1997 Ruisi v. Thieriot (1997) 53 Cal.App.4th 1197, 62 Cal.Rptr.2d 766 The court held that, in light of Burgess, the question for the trial court on remand was not whether the custodial parent would be permitted to move; the question was what custody arrangement should be made thereafter.

1998 In re Marriage of Condon (1998) 62 Cal.App.4th 533, 73 Cal.Rptr.2d 33 When moving to a foreign country, the moving parent must demonstrate that the de facto termination of visitation (caused by the large geographical distance) would be in the child’s best interest. Further, in granting such a move, the court can require the custodial parent to concede to the jurisdiction of California, post a security bond and order forfeiture of support payments in the even of a violation of the custody order.

1998 In re Marriage of Biallas (1998) 65 Cal.App.4th 755, 76 Cal.Rptr.2d 717 It clarified that Burgess applies to stipulated custody arrangements or orders. Also showed that actual timeshare is more important than the existing decree where the two are different.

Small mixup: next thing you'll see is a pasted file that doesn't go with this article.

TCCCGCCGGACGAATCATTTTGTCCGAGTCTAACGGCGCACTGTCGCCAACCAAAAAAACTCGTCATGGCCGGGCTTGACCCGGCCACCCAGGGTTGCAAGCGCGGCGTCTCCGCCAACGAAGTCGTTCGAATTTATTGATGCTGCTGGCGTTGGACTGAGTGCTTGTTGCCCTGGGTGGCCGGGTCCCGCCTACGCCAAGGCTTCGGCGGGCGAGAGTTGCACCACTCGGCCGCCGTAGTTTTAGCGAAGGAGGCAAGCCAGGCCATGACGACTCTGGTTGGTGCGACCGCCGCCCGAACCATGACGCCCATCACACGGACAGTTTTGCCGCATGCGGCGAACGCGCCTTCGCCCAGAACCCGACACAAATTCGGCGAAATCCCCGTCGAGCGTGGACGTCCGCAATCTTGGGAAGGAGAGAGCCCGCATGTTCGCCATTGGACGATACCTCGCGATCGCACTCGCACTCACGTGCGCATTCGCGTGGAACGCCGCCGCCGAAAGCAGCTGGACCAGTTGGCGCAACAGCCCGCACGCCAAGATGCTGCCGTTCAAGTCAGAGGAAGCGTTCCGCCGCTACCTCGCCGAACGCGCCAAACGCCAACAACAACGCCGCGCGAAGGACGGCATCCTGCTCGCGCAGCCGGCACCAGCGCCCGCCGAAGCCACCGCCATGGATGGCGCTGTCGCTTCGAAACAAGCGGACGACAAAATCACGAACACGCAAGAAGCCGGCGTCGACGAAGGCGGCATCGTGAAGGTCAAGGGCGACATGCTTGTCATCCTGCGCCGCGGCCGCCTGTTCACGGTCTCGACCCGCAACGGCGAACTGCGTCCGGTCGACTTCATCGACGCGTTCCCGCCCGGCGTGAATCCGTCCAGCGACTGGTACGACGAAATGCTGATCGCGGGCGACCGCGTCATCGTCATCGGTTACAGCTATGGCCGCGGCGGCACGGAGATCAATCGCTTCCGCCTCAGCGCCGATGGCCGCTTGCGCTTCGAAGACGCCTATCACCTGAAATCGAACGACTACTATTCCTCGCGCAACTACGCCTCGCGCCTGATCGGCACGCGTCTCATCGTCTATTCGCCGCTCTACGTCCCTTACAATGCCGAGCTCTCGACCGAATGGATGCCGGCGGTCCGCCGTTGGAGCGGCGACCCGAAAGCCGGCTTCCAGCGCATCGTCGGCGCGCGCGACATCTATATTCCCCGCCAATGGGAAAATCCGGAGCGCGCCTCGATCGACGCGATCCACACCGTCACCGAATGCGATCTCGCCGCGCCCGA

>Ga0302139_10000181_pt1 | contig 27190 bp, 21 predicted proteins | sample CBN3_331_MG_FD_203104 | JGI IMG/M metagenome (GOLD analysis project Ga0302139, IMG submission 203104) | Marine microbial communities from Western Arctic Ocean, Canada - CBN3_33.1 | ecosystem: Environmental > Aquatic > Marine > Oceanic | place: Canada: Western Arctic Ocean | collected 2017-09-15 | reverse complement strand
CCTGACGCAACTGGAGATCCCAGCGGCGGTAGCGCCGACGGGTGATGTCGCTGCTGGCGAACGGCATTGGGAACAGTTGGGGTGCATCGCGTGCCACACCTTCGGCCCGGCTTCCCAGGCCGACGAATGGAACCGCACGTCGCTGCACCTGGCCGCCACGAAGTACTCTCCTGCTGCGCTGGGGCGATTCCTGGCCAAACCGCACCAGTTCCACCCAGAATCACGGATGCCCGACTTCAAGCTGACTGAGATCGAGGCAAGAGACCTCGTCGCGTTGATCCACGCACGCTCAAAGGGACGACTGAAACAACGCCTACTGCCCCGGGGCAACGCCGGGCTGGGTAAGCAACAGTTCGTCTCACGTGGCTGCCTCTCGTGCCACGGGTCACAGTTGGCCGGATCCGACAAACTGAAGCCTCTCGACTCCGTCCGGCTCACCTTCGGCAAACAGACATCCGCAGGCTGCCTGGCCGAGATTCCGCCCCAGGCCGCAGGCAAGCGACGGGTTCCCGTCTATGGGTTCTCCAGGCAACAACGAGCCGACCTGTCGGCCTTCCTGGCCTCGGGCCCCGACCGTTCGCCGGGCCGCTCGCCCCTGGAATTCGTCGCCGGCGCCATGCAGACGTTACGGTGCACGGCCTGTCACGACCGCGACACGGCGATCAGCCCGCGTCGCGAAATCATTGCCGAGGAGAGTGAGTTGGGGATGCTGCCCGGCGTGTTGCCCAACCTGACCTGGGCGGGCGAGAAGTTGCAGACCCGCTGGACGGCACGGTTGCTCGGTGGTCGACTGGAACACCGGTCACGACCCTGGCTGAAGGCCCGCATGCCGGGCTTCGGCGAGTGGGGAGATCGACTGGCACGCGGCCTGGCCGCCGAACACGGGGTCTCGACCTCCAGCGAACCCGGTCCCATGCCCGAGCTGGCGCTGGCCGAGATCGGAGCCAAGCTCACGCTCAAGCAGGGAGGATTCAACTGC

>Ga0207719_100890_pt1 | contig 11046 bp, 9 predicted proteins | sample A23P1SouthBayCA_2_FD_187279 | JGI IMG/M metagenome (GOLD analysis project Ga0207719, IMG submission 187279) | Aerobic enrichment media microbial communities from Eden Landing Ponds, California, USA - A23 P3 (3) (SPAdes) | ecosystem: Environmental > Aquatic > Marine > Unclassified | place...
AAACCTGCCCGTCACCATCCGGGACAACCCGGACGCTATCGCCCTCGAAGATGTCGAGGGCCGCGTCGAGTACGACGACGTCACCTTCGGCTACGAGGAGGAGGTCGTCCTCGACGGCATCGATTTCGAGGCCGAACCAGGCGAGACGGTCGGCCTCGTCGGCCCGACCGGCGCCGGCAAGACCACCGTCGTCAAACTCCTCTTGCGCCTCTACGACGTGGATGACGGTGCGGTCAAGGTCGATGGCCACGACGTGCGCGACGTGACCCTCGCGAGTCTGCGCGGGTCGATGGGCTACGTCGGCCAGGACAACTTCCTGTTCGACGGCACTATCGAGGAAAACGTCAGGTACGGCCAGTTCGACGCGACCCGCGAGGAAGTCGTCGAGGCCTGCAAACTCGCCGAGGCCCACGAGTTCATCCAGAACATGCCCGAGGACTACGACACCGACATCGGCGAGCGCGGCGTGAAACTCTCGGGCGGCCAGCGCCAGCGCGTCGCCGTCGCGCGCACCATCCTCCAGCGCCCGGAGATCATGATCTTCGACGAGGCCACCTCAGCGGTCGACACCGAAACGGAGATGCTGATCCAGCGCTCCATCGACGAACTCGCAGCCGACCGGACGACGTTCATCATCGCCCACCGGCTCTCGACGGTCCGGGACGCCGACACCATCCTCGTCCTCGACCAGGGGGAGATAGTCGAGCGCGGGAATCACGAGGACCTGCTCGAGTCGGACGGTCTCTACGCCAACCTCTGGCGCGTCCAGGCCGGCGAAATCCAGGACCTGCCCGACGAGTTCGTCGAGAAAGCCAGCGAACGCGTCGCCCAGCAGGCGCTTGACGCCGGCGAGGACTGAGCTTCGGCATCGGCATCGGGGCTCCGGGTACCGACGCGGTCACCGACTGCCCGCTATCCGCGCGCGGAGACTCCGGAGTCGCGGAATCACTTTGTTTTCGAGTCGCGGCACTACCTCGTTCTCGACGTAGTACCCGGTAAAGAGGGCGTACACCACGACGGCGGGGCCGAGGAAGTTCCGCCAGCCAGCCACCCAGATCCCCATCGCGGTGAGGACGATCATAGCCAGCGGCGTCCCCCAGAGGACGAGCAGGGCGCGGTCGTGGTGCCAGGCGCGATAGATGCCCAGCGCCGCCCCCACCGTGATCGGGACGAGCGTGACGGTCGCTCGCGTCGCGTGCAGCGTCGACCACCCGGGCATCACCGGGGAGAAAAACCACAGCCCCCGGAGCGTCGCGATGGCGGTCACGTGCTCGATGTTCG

1998 In re Marriage of Edlund and Hales (1998) 66 Cal.App.4th 1454, 78 Cal.Rptr.2d 671 The court first determines if a move is based on sound reason; then the burden of proof falls on the non-custodial parent (NCP) to demonstrate that the move is not in the child’s best interest.

2001 In re Marriage of Williams (2001) 88 Cal. App.4th 808 (2nd Dist. 2001) In this family law move-away case the mother had been a full-time homemaker of four children until she and her husband decided to separate, when she returned to work. When he moved out of the house a few months later, they shared a nanny and alternated custody on a weekly basis for approximately half a year until the custody order was entered. She was awarded custody of two children, who accompanied her to a new marriage in Utah, and custody of the other two children was awarded to their father. The Court of Appeal set the decision aside and returned for consideration of the children’s best interests; the trial court had not considered what effect divided custody would have on them.